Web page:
NEWSFLASH! Bali is not only Kuta, Legian, Seminyak and the southern coast. Once you get out of these dense and touristy areas, there are places just waiting for adventurous souls to discover – some of them really off the beaten tracks. Anyone who takes the time and effort to seek out these hidden gems will often enjoy the whole site to themselves. Some are well kept, pristine and unspoiled, others are remotely located.
Our list of secluded spots in Bali has some ‘secret’ beaches and less explored rural areas. You’ll certainly find your own piece of heaven if you look beyond Bali’s tourist capitals. Take a boat ride and escape the Bali mainland to the islands of Nusa Lembongan, Ceningan or the larger Penida, or venture the island’s central highlands to find scenic treats and be close with nature. Coincidentally, these are also popular places for backpackers in Bali, offering cheaper living costs than in the popular southern beach resorts. Whatever your budget, here are some of our favourite places in Bali to escape the crowds.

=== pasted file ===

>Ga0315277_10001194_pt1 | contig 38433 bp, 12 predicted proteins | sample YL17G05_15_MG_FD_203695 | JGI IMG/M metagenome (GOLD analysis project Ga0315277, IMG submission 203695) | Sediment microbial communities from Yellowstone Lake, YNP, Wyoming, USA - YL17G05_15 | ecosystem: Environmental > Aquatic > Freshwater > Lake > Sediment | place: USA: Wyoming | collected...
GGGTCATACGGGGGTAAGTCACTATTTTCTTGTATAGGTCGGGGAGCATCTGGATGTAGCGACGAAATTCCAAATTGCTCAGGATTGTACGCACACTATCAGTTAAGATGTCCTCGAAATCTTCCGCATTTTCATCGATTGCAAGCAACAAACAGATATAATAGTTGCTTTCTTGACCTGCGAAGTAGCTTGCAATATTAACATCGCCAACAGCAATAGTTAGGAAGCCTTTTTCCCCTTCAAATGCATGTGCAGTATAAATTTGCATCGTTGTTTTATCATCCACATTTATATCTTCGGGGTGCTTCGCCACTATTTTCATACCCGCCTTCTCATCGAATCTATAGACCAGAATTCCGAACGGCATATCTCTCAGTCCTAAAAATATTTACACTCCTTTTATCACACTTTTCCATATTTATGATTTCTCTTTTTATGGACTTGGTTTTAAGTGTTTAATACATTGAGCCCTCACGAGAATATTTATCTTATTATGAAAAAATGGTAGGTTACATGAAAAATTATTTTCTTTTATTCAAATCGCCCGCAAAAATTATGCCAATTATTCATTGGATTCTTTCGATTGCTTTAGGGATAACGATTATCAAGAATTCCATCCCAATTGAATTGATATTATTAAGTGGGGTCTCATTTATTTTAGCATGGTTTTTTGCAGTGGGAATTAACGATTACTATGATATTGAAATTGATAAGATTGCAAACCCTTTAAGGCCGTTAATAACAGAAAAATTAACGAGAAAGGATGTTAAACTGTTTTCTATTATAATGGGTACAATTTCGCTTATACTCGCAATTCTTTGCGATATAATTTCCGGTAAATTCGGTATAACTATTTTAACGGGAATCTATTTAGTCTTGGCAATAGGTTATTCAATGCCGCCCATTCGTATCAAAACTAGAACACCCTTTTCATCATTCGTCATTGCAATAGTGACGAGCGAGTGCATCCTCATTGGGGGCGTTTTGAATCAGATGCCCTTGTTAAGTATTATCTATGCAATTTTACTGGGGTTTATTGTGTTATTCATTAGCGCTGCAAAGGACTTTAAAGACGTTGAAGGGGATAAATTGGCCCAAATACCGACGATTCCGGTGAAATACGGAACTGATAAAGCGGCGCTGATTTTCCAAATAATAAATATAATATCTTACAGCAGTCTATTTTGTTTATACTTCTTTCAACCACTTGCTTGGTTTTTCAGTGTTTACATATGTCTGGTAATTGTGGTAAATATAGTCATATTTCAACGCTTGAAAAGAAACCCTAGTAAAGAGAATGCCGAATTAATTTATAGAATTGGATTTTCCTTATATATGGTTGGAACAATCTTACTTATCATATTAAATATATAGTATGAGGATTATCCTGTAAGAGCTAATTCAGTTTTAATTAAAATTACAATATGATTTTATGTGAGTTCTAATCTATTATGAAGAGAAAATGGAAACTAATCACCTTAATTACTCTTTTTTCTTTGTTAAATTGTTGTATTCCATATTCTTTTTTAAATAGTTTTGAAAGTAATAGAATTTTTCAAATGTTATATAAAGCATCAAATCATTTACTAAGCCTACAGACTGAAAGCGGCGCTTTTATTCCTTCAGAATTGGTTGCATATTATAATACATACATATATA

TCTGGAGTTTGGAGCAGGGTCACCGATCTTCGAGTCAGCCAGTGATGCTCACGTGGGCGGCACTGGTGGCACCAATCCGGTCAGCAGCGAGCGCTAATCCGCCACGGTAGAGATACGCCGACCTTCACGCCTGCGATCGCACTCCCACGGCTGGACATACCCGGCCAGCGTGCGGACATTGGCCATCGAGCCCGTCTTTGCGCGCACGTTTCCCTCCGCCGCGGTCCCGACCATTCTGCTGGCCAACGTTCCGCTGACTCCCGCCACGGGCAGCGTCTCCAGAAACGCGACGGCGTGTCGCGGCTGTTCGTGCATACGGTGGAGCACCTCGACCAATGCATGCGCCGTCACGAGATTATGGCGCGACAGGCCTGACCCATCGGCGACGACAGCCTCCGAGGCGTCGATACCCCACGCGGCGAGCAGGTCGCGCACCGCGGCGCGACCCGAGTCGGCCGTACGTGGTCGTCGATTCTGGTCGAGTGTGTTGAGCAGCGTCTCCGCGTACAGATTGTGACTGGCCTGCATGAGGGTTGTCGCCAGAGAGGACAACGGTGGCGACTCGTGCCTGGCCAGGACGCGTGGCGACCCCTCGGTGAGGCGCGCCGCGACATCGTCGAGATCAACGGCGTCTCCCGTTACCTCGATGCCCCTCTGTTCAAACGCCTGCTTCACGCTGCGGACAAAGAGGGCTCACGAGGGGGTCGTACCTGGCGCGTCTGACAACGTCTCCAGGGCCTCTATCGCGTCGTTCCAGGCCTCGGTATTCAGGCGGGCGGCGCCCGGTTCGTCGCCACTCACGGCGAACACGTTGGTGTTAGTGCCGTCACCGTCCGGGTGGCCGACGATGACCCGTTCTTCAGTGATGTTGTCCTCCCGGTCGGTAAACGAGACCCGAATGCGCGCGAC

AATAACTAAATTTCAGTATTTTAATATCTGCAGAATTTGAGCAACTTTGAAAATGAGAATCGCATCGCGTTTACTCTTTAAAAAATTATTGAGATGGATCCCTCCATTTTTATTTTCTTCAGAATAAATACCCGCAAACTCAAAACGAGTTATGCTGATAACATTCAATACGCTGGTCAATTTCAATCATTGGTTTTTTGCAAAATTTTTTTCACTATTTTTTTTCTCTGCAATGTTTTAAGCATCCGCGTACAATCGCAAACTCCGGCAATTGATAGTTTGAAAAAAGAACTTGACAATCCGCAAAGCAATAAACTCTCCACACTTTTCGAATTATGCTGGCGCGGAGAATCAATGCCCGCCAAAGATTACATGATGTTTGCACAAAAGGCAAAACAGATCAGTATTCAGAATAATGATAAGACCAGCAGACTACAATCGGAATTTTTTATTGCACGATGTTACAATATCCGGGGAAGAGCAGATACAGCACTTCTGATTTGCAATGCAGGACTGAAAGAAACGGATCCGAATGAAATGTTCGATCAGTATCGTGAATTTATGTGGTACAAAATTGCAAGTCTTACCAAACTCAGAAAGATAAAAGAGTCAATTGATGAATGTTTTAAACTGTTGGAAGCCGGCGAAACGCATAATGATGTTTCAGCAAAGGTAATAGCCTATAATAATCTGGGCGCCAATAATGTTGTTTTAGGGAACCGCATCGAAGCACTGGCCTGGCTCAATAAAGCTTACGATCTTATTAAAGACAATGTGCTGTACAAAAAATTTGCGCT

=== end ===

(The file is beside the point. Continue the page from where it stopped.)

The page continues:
- Bali Hai Sunset Dinner Cruise
- Bathe & Breakfast with the Elephants
- Royal Mengwi Temple, Monkey Forest & Tanah Lot Excursion
- Quad or Buggy Driving Adventure & Tubing Excursion
- Romantic Aristocat Evening Cruise with 5-Course Dinner
- Bali White Water Rafting at Telaga Waja River
- Fast-Track Waterbom Bali Admission
- Lembongan Island Leisure Day Trip
- Private East Coast Tour
- Highlights Of Bali Full-Day Tour
Interested in this tour? Book it here.